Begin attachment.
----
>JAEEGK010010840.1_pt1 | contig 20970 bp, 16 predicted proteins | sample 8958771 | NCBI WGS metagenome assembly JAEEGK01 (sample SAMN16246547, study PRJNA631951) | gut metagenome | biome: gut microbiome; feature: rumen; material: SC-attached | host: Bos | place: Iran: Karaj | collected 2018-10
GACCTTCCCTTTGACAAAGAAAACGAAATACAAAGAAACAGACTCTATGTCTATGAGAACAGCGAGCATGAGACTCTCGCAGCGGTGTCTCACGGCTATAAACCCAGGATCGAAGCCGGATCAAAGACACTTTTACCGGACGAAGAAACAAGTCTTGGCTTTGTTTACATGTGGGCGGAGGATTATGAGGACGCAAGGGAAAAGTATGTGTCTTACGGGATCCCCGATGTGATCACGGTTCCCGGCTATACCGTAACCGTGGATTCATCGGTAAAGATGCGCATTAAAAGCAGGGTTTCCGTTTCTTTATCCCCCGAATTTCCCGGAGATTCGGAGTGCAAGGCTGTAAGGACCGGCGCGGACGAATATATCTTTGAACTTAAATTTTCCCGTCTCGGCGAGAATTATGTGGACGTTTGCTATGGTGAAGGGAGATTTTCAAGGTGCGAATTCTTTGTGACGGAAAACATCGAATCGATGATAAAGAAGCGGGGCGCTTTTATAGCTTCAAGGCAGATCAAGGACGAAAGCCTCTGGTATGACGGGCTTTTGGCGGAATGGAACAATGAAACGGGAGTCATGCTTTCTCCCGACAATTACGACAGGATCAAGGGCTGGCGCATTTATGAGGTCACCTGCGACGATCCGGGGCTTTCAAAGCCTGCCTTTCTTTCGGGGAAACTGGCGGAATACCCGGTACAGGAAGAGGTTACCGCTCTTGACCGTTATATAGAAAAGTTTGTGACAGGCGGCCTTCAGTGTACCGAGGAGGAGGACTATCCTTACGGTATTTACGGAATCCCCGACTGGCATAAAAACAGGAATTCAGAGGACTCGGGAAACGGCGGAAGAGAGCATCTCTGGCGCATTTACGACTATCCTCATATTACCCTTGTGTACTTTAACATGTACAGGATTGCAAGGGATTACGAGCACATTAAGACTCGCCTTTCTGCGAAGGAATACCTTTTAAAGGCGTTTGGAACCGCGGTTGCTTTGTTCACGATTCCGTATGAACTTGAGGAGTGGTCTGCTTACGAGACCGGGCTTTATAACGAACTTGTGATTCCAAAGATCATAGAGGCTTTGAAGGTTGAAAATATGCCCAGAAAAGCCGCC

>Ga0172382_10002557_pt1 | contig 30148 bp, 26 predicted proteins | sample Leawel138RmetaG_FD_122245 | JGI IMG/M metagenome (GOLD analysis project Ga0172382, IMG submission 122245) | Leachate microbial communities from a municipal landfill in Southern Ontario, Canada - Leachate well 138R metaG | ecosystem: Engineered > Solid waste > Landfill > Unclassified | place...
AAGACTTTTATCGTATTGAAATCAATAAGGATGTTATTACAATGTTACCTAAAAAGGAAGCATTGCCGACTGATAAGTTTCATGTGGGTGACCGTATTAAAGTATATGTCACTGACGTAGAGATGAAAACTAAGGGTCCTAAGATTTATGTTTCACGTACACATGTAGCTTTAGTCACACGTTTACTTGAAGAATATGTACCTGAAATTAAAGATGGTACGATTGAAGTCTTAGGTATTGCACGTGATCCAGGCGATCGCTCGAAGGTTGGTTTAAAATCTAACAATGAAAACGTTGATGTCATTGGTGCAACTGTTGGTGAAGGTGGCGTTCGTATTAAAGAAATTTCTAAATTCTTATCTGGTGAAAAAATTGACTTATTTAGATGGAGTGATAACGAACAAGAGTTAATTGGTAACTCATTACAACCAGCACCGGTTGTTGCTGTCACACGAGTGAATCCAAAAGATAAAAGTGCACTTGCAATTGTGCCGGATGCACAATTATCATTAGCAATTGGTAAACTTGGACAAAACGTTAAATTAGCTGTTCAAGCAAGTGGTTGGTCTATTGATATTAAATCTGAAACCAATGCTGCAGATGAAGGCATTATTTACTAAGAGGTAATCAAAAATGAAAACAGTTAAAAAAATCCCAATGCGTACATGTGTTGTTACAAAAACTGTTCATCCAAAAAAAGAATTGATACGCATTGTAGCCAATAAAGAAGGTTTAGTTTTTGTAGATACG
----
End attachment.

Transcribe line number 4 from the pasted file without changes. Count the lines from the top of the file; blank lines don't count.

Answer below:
AAGACTTTTATCGTATTGAAATCAATAAGGATGTTATTACAATGTTACCTAAAAAGGAAGCATTGCCGACTGATAAGTTTCATGTGGGTGACCGTATTAAAGTATATGTCACTGACGTAGAGATGAAAACTAAGGGTCCTAAGATTTATGTTTCACGTACACATGTAGCTTTAGTCACACGTTTACTTGAAGAATATGTACCTGAAATTAAAGATGGTACGATTGAAGTCTTAGGTATTGCACGTGATCCAGGCGATCGCTCGAAGGTTGGTTTAAAATCTAACAATGAAAACGTTGATGTCATTGGTGCAACTGTTGGTGAAGGTGGCGTTCGTATTAAAGAAATTTCTAAATTCTTATCTGGTGAAAAAATTGACTTATTTAGATGGAGTGATAACGAACAAGAGTTAATTGGTAACTCATTACAACCAGCACCGGTTGTTGCTGTCACACGAGTGAATCCAAAAGATAAAAGTGCACTTGCAATTGTGCCGGATGCACAATTATCATTAGCAATTGGTAAACTTGGACAAAACGTTAAATTAGCTGTTCAAGCAAGTGGTTGGTCTATTGATATTAAATCTGAAACCAATGCTGCAGATGAAGGCATTATTTACTAAGAGGTAATCAAAAATGAAAACAGTTAAAAAAATCCCAATGCGTACATGTGTTGTTACAAAAACTGTTCATCCAAAAAAAGAATTGATACGCATTGTAGCCAATAAAGAAGGTTTAGTTTTTGTAGATACG